The opportunities are wide open for universities to gain recognition for some aspect of community engagement at which they are the best in the world or best in their country. Or, if that is too large a canvas on which to compete, there are reputational benefits for universities to accrue simply by demonstrating their singular strengths in some aspect of engaging the communities they serve.
For example, if you cannot establish yourself as the best university in the world at supporting community-based indigenous research, you may still establish yourself as the best university at doing so within your geographic area. That kind of expertise – that best-in-class quality, cast globally or locally – is always distinctive and often transferable. That way greatness lies.
There is also a gathering amount of scholarship to attest to the effectiveness of this open, cross-pollinating orientation.
The SFU experience
For its part, Simon Fraser University, or SFU, in Canada has taken the goal of engagement as its principal opportunity to differentiate, and has done so comprehensively. The university’s strategic vision calls on the institution "to be the leading engaged university defined by its dynamic integration of innovative education, cutting-edge research and far-reaching community engagement".
The vision sets goals for engaging students through some of the most ambitious experiential education programmes in Canada.
It calls on faculty and researchers to engage – to connect directly and for mutual benefit with all the communities SFU serves, both for inspiration and for the resulting advantages in mobilising research discoveries and innovations. And perhaps most distinctively, the vision articulates SFU’s ambition to engage physically and programmatically.
Physically, the university has built two new campuses in the past 25 years, establishing both in neighbourhoods that were at risk and, in both locations, catalysing community development. The university has also built a model sustainable community adjacent to SFU’s original campus – once an isolated, mountain-top retreat very much in the ivory-tower tradition. The new community is now earning international acclaim for its environmental practices and standards.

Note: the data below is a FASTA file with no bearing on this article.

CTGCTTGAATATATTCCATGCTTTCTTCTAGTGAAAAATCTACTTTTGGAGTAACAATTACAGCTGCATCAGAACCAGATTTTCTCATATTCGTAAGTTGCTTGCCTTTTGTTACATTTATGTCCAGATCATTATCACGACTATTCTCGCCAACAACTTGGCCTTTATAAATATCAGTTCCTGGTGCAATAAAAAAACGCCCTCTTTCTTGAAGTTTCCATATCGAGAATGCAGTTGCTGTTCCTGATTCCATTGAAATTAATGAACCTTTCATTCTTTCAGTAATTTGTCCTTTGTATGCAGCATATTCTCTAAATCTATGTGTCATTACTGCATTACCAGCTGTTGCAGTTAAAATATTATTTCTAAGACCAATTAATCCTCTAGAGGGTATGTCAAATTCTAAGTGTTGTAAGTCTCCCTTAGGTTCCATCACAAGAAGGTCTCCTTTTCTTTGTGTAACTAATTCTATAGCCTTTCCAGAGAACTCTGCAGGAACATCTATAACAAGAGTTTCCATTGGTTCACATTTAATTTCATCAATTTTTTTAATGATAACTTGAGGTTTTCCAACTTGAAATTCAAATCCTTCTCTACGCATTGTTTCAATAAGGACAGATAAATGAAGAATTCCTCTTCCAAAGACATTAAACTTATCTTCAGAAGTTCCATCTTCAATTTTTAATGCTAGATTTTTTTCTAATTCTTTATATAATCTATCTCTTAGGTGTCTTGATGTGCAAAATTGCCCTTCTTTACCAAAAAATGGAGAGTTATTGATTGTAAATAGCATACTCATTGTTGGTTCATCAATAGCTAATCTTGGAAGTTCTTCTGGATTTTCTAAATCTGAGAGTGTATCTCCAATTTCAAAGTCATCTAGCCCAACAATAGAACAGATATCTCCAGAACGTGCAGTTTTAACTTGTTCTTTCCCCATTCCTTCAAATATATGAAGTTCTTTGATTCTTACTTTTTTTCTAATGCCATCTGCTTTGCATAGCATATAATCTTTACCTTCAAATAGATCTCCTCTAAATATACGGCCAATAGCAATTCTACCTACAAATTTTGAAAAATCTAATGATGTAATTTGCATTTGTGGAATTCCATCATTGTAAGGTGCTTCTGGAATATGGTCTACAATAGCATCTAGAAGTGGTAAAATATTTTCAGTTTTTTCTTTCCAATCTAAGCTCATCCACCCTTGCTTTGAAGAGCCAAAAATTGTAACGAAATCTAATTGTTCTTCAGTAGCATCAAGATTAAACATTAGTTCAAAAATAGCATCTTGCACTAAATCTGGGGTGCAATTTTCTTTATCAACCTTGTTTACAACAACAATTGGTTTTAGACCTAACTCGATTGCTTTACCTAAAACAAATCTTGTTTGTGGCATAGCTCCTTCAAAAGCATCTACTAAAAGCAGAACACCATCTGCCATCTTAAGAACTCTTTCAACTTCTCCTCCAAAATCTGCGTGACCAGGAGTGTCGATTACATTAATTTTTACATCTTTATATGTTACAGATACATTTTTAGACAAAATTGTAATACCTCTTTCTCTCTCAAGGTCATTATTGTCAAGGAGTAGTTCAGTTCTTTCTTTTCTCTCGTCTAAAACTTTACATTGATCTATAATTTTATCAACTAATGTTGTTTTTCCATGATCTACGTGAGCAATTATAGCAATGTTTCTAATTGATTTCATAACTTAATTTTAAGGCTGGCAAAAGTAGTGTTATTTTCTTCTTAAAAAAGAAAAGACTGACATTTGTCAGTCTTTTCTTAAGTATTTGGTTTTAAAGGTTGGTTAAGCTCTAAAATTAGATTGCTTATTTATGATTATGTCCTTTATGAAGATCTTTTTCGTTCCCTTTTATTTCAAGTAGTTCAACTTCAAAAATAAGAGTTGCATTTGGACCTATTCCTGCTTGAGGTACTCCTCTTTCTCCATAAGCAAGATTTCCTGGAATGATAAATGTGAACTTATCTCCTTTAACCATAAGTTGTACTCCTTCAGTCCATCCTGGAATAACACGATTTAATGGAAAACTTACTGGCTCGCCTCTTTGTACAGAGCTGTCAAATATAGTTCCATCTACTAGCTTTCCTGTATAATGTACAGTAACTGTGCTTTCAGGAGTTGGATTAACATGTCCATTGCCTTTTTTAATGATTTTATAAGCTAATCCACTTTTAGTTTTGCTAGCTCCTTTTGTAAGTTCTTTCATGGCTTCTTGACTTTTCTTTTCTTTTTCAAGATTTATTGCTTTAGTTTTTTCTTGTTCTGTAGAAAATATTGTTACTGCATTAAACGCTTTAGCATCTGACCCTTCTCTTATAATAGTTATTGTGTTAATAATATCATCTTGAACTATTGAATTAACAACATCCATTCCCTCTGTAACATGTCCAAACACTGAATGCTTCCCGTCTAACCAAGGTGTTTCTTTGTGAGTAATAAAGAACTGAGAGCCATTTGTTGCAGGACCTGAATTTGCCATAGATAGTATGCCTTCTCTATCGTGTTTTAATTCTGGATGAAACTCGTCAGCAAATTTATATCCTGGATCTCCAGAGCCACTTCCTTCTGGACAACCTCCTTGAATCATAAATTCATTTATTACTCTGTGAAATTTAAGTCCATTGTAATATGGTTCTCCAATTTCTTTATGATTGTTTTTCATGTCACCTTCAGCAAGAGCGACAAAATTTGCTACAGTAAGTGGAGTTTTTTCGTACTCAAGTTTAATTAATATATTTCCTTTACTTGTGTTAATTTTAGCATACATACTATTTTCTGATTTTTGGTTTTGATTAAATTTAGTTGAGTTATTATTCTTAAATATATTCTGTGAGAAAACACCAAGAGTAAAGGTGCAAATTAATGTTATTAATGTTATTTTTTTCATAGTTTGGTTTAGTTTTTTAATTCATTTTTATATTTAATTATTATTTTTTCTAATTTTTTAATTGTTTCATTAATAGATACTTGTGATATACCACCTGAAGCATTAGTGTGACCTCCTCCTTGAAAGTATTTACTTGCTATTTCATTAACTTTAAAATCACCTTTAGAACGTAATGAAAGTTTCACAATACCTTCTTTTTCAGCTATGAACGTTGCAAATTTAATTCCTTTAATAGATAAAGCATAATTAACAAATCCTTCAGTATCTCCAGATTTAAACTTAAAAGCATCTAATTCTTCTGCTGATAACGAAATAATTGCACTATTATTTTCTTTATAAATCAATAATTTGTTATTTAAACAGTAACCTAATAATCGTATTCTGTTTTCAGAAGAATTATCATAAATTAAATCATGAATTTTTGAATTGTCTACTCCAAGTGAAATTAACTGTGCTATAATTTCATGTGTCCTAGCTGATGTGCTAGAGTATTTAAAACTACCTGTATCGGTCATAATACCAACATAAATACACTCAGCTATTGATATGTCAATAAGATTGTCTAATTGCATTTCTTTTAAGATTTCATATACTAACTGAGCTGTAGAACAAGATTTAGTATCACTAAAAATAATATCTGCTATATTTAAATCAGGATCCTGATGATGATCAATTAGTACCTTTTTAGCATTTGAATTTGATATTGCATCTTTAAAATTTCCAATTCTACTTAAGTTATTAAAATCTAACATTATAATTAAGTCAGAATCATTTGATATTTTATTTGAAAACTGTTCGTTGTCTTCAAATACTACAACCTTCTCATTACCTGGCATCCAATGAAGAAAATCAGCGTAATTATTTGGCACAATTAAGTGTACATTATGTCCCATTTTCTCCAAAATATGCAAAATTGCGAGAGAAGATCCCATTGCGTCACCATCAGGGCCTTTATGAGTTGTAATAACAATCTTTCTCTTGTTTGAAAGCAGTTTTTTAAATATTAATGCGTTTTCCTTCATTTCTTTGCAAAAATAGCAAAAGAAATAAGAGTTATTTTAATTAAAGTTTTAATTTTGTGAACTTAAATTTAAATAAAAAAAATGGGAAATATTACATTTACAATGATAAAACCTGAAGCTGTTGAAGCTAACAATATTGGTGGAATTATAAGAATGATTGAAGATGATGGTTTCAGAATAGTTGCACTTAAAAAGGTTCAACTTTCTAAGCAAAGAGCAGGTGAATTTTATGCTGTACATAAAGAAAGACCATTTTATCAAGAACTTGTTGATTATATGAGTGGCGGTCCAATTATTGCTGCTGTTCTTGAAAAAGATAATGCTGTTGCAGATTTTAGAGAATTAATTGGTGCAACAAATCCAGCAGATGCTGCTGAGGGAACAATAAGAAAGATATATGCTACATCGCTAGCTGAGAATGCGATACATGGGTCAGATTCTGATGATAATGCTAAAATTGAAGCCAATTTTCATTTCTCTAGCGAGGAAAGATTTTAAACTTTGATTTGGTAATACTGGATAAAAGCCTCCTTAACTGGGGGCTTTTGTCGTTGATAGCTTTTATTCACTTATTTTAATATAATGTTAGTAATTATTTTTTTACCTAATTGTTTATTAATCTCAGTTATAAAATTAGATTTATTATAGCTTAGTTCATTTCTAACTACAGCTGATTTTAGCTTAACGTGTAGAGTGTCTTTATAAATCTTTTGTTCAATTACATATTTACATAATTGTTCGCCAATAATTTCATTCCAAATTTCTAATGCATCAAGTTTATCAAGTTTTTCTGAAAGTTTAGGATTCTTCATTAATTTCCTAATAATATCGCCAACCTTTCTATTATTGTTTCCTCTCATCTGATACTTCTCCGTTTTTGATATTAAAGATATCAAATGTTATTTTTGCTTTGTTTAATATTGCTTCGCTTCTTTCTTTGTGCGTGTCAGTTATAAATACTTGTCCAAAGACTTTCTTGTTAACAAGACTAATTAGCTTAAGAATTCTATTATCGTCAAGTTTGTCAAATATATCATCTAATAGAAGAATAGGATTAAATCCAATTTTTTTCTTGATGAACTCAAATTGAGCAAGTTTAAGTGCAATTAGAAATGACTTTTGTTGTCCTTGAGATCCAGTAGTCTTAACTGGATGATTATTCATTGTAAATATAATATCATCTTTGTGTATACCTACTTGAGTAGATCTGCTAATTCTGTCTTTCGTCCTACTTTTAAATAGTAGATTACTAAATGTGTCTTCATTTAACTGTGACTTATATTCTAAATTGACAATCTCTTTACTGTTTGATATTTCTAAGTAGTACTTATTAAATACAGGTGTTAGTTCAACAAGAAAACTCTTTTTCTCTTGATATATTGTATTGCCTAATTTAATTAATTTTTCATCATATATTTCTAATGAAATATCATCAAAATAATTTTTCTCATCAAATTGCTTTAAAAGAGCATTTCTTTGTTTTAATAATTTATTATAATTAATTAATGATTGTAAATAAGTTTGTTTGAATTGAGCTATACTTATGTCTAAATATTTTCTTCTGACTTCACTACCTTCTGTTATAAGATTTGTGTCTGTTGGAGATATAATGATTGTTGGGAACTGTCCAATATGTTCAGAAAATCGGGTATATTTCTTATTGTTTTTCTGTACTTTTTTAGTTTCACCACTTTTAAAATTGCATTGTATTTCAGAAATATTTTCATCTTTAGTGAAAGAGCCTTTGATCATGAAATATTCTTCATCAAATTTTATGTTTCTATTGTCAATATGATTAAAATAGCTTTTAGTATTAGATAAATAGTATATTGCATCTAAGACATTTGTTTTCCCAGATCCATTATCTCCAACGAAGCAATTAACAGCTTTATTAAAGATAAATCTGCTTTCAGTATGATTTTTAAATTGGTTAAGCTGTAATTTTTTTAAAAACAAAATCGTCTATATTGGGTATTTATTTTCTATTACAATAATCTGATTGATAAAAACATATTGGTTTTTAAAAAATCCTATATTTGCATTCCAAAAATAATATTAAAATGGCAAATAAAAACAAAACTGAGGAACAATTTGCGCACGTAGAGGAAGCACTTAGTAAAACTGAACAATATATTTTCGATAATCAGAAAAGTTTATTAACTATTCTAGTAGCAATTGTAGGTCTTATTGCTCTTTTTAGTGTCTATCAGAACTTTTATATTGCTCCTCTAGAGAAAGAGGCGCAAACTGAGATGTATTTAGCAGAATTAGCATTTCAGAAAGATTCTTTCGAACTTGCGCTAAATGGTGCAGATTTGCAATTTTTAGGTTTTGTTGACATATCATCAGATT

Programmatically, the strategic vision challenges SFU to "be British Columbia’s public square for enlightenment and dialogue on key public issues, and [to] be known as the institution to which the community looks for education, discussion and solutions".
To this end, SFU has developed programmes to encourage and support those across the university to make their expertise – and our unique and valuable spaces – available for public dialogue. And once a year, SFU convenes a week-long summit on an issue of importance to the community.
While pursuing this vision of engagement, SFU has maintained its first place standing in the Maclean’s ranking of Canadian comprehensive universities. Yet, as gratifying as this rating success may be, I believe that the university has gained far more reputational benefit domestically, and more notice worldwide, for our mission to be Canada’s ‘engaged university’ and for the initiatives we have pursued in support of its realisation.
Embracing your community
There is no question that domestic and international university rankings are interesting and useful. The lists identify exemplars that deserve admiration and, to the extent possible, emulation, and they sometimes reveal weaknesses or opportunities in need of attention. But the rankings hold no special magic.
Students can find best-in-the-world educational experiences in many institutions that shine far from the bright lights of the top 10 or 20. And researchers who are inspired, well-networked among their international academic colleagues and well-connected in their immediate community have myriad opportunities to achieve best-in-the-world results, often in the most out-of-the-way places.
Thus, if the goal is to be great, the path to success for most universities does not lie in a struggle for incremental improvements in esoteric and opaque rating systems. Rather, it lies in the enthusiastic embracing of one’s own community in the search for educational relevance, research innovation and community engagement that can allow each university to find its métier – that unique quality that distinguishes it as legitimately pre-eminent and worthy of attention in its own community and in the wider world.
Andrew Petter is the president and vice-chancellor at Simon Fraser University in Canada. This is an edited version of his contribution to the Global University Network for Innovation's Sixth Higher Education in the World Report.